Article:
Lean manufacturing principles are being applied to the planning and construction of a $1 billion mixed-use development near the B.C. capital of Victoria.
The Capital City Centre project in Colwood, a city of about 16,000 on the capital region’s West Shore, is being built in phases that meet market demand but no more, said the co-founder of the company that is financing the project.
“I’m building just enough for what you need at that moment but (also) what you can sell at that moment at time,” Adam Gant, co-chair and co-founder of League Financial Group, told the annual general meeting of the Victoria chapter of the Building Owners and Managers Association of B.C. on April 12.
For example, in a traditional project of this type, all the underground parking would be built at the outset at enormous cost, he said. Economies of scale might save on construction costs but they won’t help generate any revenue “for however long it takes you to build those towers,” he told the lunchtime gathering of about 35 people.
Gant did the math and concluded that it would make better financial sense to build an above-grade parking structure early in the project and then demolish it to enable underground parking when those later structures are built.
“If you compare that with the efficiencies in the construction costs by building all at once, it’s a massively bigger number that you just waste by having capital sit in the ground,” Gant said.
Ground broke on the Capital Centre project in January, about six years after it was first proposed. It will replace a decades-old strip mall that covers just under 14 acres. About half of the old shopping centre has been demolished. The rest of it will also come down, including a building now occupied by London Drugs, which will be an anchor tenant in the new project.
Gant said he expected the new London Drugs store to be completed by 2013. Two food stores are competing for a spot in the development. And a six-storey office-retail building, of which League will occupy the top three floors, would be ready in 2014.
The developers are also looking at “specific office tenant users who will help incubate their businesses,” Gant said. While he declined to name any names, or even sectors, he envisioned a business that would start by occupying a single floor and expand into more space in subsequent stages.
He also hinted at an announcement within the next two months of a scheme that “we think will actually drive demand in the project and really create the occupants to fill up a lot of the residential we have.”
When built out in 15 to 20 years, the project will boast upwards of a million square feet of office space, about 2,200 condos, and 190,000 to 200,000 square feet of retail area, Gant said in response to questions from the audience.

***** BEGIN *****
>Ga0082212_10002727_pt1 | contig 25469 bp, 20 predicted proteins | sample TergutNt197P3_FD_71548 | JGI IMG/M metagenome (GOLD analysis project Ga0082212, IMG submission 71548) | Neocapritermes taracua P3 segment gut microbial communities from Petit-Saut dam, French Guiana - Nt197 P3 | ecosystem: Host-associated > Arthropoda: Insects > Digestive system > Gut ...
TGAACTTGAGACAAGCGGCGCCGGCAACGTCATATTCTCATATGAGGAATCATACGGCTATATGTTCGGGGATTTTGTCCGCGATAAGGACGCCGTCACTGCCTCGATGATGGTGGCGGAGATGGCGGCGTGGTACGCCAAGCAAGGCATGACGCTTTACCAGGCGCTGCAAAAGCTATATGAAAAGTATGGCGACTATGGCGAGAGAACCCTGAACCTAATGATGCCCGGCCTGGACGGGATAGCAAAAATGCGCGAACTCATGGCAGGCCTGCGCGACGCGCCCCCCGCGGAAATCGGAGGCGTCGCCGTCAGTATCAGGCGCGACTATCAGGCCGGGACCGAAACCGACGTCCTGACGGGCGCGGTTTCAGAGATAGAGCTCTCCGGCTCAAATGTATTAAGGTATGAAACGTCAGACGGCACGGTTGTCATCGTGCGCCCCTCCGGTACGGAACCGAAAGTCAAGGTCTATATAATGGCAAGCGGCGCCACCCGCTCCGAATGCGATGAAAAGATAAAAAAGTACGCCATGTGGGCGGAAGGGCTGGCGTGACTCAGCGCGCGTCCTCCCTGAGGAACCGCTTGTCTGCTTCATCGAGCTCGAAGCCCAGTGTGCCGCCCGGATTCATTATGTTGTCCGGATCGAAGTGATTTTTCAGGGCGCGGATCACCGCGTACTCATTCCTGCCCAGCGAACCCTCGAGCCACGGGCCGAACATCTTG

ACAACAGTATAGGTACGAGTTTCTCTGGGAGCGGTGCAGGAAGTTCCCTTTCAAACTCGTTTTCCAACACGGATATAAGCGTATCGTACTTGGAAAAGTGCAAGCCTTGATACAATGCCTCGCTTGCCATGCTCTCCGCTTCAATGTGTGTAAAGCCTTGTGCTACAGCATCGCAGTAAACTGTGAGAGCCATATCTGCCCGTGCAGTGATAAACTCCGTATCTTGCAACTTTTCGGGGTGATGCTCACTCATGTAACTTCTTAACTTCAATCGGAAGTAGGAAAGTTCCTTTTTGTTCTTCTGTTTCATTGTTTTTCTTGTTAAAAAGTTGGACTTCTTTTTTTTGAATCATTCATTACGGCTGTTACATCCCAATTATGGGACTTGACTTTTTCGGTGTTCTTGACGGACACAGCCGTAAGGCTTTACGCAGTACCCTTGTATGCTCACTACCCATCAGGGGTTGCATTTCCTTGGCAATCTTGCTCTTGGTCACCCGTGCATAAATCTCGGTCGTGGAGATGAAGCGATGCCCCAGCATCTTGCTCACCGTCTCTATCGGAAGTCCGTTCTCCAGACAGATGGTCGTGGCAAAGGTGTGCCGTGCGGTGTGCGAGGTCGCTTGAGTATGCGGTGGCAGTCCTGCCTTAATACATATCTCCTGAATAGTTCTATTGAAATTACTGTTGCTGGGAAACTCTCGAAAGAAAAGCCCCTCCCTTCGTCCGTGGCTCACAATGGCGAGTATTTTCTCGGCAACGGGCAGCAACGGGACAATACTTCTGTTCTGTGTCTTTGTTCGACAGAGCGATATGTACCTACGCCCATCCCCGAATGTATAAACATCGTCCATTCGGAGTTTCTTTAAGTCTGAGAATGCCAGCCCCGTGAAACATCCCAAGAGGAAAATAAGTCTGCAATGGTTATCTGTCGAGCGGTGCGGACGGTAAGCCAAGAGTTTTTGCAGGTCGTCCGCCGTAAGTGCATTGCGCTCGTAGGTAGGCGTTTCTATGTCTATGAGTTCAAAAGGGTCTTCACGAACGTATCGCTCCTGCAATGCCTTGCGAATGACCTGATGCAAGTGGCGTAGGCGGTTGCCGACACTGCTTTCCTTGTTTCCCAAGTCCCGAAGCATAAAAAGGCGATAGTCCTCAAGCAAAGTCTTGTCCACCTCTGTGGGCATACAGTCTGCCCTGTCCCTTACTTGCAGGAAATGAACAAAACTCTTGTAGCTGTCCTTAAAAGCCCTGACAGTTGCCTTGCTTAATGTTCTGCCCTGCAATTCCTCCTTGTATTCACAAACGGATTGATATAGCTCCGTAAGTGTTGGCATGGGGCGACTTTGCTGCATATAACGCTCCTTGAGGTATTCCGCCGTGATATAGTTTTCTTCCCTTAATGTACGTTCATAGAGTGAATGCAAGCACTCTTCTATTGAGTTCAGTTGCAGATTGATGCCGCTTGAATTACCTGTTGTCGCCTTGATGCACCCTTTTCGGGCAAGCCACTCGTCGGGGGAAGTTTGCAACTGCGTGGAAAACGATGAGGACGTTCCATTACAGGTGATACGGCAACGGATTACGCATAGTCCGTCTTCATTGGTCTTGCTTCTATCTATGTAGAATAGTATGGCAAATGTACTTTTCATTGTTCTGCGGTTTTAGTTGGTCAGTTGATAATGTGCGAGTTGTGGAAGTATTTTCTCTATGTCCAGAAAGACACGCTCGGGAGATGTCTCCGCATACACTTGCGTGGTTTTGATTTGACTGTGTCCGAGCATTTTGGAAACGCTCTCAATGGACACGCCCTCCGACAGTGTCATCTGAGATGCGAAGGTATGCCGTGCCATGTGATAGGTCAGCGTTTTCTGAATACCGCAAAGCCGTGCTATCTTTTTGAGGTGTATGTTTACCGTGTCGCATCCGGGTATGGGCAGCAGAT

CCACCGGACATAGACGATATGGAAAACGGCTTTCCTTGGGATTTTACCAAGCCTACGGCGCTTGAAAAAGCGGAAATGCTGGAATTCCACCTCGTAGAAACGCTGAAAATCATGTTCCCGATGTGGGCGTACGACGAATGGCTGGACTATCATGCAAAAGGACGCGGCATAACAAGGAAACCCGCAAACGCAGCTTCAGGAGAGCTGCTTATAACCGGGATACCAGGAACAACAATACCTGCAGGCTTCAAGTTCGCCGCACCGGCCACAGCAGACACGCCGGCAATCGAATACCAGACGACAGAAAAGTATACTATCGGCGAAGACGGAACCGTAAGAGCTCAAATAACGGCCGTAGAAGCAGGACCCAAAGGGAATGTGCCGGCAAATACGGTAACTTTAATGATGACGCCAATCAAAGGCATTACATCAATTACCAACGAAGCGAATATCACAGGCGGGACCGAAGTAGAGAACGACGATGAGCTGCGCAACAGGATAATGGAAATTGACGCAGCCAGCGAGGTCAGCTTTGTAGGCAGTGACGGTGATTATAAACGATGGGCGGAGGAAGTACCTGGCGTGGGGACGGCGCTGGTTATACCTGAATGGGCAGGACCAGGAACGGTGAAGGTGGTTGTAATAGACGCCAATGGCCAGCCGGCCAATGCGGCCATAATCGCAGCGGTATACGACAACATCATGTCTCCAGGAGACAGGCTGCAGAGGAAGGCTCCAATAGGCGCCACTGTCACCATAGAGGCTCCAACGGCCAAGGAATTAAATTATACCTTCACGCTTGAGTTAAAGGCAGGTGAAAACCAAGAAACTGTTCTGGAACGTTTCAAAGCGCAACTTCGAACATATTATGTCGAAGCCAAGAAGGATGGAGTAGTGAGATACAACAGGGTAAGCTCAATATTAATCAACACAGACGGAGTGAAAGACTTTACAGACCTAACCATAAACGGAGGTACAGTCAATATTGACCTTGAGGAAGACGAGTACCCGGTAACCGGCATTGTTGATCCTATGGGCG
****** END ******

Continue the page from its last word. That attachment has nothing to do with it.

The project would include a mix of wood-frame buildings, townhouses, and residential towers as high as 29 storeys. It would also include innovative features like a district energy system, similar to one in the Westhills development in nearby Langford, and plug-in stations for electric vehicles.
Gant received a warm reception from the BOMA crowd, although some people expressed concerns about how the project would affect the “Colwood Crawl,” the pet name for the region’s notorious traffic congestion.
“There’s a lot of people they’re going to pack in there eventually,” said John Board, a BOMA board member who works for Kone Inc. Nevertheless, he added: “I liked his financing. I like his staging. I work for an elevator company and I like the fact there’s lots of opportunity for people in my industry.”
Bruce Scott, general manager of the Grounds Guys Landscape Management, also acknowledged the traffic concerns. “But I see people living and working in their local communities,” Scott added. “I think you’ll see a lot more of that as the West Shore grows.”
Skeptics have criticized the project since it was first proposed in 2006, Gant said. As he told the BOMA group, however, the project has evolved since then. One of the original consultants had worked on Paul Reichmann’s Canary Wharf project in London, which influenced the original vision for Capital City Centre, previously known as Colwood City Centre.
“Every single building was going to be a high-rise tower,” Gant said. “And the phasing idea at the time was build three towers at once and do the underground parking for a three-tower body.”
Rather than do that, it was decided to build the project in phases, which would mimic how cities naturally grow, he said.
“You don’t build all the underground parking in your entire downtown,” he said. “You build it one tower at a time as the need for that tower above it (happens).”
While League is taking a slow approach to this project, Gant and Arruda have been anything but slow in building their business empire since starting it in 2004.
About a decade ago, Gant, now a 32-year-old married father of three, was studying engineering at the University of B.C. and running a College Pro painting franchise. Originally from Kelowna, he dropped out of UBC to come to Victoria to join the national rowing team. At six-foot-six, he still has the lean and chiseled frame of a world-class athlete while also projecting a smiling, gentle-giant demeanour.
Gant told the BOMA crowd that he is also well aware of other large developments that are reshaping the Victoria region, such as former NHLer Len Barrie’s Bear Mountain project, which went into bankruptcy in 2010. After looking at absorption numbers for other Victoria projects, Gant said he had to “do a little gut check” and ask himself if there is enough demand in the market for a project like Capital City Centre.
“I don’t know if we actually had a good answer,” he said. “(But) we came away feeling really great about that question.”